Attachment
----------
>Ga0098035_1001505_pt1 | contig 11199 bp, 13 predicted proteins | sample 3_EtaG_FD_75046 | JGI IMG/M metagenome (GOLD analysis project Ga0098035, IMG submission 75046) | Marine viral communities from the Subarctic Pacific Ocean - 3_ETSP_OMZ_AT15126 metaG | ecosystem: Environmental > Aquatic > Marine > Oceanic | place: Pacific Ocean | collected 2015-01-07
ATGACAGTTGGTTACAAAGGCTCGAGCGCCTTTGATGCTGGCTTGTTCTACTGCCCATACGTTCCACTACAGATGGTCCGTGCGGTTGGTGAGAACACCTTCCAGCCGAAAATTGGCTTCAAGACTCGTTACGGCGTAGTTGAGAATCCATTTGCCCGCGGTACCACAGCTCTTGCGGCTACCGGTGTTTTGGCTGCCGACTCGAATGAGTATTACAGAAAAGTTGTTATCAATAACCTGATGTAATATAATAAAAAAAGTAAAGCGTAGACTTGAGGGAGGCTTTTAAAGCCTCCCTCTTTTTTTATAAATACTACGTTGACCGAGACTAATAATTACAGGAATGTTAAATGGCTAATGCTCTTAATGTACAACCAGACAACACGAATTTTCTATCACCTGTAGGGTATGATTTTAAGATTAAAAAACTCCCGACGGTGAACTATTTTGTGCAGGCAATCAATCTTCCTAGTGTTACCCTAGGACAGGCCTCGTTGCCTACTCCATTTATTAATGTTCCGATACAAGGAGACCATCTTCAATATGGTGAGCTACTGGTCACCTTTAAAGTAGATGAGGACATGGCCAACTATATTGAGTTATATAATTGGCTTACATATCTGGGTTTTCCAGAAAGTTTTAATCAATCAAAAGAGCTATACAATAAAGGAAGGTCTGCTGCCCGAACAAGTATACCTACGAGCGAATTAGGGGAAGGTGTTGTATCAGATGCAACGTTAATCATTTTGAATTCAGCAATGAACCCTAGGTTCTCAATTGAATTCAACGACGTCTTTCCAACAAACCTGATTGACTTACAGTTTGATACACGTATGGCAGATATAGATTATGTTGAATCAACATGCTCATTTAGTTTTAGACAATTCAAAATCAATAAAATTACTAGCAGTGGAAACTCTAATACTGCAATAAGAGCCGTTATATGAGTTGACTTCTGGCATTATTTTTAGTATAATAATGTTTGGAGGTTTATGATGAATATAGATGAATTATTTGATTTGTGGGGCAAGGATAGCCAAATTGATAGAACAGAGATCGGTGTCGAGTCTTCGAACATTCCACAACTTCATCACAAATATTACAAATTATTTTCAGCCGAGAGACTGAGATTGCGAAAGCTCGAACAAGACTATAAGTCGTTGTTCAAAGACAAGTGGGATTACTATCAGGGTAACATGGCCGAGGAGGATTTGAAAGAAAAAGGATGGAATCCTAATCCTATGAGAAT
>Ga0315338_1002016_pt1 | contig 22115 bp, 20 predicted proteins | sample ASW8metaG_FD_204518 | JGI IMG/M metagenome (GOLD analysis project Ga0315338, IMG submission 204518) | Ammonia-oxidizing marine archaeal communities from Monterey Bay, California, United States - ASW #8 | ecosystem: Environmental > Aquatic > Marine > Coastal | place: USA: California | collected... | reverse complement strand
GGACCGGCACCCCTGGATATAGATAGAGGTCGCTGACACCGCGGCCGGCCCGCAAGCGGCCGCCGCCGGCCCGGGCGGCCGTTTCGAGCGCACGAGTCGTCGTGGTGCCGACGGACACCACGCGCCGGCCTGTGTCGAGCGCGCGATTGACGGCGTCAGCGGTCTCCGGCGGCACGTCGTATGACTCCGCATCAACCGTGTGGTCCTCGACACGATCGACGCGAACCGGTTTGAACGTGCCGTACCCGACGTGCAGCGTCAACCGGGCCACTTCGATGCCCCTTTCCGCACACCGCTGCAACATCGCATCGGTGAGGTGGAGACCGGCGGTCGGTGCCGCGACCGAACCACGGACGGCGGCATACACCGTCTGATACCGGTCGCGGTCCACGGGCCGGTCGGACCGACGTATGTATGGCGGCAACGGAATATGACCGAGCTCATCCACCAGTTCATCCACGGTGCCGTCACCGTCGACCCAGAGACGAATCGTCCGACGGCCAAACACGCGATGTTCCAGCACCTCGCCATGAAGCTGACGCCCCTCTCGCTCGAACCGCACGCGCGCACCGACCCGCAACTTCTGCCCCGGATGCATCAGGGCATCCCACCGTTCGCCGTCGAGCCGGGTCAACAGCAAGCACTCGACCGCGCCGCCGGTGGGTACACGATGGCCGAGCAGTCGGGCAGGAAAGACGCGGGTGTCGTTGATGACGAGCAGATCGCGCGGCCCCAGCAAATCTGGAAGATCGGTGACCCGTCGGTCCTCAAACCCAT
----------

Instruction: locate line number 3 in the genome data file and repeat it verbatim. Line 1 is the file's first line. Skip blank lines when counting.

>Ga0315338_1002016_pt1 | contig 22115 bp, 20 predicted proteins | sample ASW8metaG_FD_204518 | JGI IMG/M metagenome (GOLD analysis project Ga0315338, IMG submission 204518) | Ammonia-oxidizing marine archaeal communities from Monterey Bay, California, United States - ASW #8 | ecosystem: Environmental > Aquatic > Marine > Coastal | place: USA: California | collected... | reverse complement strand